I don’t regret that orchestras have a larger number of people buying lower-priced tickets. If we had twice as many concert goers, we’d have twice as many potential donors. And cutting ticket prices makes us more accessible, which is appealing to foundations. But many orchestras are in such trouble that just cutting ticket prices doesn’t cut it.
Musicians complain that there’s plenty of bad management out there, but it’s not because managers are no good. When orchestras were growing, adding weeks, and increasing salaries, I can’t remember ICSOM ever saying, “Boy, we have great managers!” Now that we’re contracting, ICSOM says, “The problem is management.” There’s a certain irresponsibility in seeing it that way, I believe.
At the Philharmonia Baroque, if we blamed bad ticket sales on the recession and not on marketing and programming, when we increased sales, would we give all the credit to the economy, or would we claim it was good marketing and programming?
Look at Minnesota – they continued as though things were normal. They kept giving increases to keep up with other orchestras – the musicians demanded parity, raise for raise. The only way they could pay their bills was to invade the endowment, and take not 5.5% but 12% or even 15%. Seattle took 17% one year. You’re reducing the endowment so you have less money the next year. With a 5.5% draw, the endowment holds its value. If you raid the principle, you’re eating the seeds, and then you can’t plant any more.
Question: Do orchestras budget for cash reserves or is the endowment the cash reserve?
Peter: A consultant recently said that orchestras were undercapitalized; this was a new concept for orchestras. Every orchestra could run out of money in a matter of months if there’s a downturn because they have no cash reserves. They can’t weather the storm. Why don’t we have them? We have to end the year with a surplus to generate a cash reserve, and managers have worried that if they submitted surplus budgets they would get into trouble at the next union negotiation. The San Francisco Symphony had a cash reserve for most of the time I was there – but we couldn’t maintain it for long.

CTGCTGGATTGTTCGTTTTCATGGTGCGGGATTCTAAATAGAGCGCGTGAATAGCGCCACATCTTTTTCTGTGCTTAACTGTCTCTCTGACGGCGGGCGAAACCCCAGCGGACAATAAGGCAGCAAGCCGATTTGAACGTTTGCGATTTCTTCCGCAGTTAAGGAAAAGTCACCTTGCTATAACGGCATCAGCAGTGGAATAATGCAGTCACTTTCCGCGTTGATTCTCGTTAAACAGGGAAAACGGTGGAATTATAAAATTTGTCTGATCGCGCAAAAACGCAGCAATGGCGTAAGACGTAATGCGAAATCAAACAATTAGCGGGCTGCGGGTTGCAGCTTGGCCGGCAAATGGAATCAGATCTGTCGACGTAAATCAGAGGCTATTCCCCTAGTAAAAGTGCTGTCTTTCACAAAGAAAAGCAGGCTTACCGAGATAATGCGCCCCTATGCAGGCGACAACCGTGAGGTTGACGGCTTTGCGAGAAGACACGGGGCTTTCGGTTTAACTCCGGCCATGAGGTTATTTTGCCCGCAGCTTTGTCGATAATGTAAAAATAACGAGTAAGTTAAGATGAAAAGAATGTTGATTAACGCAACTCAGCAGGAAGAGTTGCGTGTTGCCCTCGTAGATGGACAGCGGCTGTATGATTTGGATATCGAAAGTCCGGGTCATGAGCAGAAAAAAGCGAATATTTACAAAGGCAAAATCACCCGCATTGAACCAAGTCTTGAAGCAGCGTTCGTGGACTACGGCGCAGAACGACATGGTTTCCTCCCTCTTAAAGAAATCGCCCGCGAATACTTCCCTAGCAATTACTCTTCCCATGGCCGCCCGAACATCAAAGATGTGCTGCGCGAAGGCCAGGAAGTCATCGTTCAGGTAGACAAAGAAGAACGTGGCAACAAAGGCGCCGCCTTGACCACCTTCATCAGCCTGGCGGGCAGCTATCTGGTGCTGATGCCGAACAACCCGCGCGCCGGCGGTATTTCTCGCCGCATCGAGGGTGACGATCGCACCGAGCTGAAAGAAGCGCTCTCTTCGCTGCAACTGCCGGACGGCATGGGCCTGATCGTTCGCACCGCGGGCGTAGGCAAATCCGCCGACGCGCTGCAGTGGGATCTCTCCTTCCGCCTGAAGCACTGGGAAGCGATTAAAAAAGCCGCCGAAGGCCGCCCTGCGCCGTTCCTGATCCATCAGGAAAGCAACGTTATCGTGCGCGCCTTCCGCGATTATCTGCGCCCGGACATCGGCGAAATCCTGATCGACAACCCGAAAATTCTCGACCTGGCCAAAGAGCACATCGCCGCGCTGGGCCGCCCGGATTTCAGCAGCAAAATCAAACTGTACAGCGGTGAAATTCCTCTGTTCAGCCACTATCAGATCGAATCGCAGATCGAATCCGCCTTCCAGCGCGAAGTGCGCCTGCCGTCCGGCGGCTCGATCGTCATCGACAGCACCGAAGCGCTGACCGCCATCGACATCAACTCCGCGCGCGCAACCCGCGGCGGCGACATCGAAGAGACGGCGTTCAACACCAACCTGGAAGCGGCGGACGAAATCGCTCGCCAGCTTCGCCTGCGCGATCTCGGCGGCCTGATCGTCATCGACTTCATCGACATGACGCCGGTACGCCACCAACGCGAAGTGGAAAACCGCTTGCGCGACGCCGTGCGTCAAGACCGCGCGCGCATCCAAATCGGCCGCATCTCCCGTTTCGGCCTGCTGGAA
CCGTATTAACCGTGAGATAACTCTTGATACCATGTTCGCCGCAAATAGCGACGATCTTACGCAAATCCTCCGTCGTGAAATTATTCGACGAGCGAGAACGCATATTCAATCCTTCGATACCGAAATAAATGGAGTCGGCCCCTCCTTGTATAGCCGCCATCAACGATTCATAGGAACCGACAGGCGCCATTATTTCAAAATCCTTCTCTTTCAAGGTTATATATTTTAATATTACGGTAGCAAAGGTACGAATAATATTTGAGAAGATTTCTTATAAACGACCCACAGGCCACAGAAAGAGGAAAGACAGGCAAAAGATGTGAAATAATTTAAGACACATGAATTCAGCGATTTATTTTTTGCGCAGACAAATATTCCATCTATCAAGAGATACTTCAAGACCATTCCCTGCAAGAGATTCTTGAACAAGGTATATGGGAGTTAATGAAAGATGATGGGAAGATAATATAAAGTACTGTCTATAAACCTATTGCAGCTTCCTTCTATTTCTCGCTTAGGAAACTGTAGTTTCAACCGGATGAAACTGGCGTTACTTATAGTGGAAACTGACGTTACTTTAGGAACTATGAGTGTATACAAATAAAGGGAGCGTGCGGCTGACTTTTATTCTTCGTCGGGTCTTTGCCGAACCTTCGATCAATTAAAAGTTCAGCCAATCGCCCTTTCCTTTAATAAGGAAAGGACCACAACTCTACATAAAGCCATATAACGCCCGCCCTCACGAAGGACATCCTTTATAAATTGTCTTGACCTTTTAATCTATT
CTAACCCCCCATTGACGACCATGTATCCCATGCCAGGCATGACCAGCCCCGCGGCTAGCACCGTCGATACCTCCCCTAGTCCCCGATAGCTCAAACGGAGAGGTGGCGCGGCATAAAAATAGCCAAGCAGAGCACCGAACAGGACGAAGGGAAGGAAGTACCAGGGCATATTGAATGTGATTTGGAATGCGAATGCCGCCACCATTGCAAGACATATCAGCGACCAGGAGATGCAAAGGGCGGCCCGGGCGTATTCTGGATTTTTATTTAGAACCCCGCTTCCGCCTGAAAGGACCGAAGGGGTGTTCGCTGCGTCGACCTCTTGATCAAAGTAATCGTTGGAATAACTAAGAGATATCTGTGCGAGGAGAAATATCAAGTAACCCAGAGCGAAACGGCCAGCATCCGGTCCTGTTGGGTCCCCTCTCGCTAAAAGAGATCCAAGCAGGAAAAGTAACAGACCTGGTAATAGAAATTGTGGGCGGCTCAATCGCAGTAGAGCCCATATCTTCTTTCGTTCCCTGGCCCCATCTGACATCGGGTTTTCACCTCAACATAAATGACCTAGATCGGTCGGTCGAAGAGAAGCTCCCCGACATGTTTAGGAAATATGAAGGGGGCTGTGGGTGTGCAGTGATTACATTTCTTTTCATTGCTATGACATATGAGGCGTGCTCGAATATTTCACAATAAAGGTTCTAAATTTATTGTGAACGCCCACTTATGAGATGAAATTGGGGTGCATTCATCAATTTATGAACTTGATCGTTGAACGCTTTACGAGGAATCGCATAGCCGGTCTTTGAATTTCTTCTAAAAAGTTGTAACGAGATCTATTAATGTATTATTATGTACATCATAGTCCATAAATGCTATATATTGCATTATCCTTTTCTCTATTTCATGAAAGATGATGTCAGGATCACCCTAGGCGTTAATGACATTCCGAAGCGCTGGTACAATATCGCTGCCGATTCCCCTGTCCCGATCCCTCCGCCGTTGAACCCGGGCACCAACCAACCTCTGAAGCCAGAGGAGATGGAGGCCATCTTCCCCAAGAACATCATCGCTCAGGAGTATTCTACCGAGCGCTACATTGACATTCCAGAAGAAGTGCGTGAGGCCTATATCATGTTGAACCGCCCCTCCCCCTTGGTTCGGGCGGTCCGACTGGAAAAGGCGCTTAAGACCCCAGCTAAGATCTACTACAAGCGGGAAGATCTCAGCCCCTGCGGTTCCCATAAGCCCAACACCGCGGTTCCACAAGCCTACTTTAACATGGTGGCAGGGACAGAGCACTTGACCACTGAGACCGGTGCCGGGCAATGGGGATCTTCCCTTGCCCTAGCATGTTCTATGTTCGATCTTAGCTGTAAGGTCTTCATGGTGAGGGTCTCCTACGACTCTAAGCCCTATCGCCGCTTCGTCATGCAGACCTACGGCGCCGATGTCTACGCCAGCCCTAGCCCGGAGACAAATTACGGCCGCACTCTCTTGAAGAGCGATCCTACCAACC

I think we should start talking to orchestra members about the need for cash reserves: “You get a raise and we also need some a reserve. We need the money for R&D; if an opportunity comes along now and it takes some capital, we can’t do it.” An orchestra with a $20 million budget should have $2 million in reserve.
Question: Given the economic cycle, is there any reason why we couldn’t have a portion of contributions temporarily restricted?
Peter: Foundations set up such restrictions all the time. Recently during negotiations in Seattle, the musicians were mad because they claimed that management had restricted funds that could only be used for the endowment. They saw that as a dirty trick. But it’s really responsible management. If you start maneuvering the money so you’ll look like you’re in worse shape than you are, that’s bad management. You should be honest.
The future of orchestras: I am not worried that there won’t be orchestras in the future; there will be plenty of orchestras to manage 50 to 100 years from now. Look at all these kids in conservatories – if there were no future, why would they be there?
Back in the old days, we played and managed for half of what we are paid now. I did some consulting in Honolulu – they’re a basket case financially but the musicians are all still there. We all know that orchestras are not going away. If things turn bad and the board goes away, the musicians stay. Some orchestras are going down, but it’s not the end of our field. The gloom and doom in the press is a misunderstanding – the auto industry made some major adjustments and survived most successfully.
I’d like to offer three questions.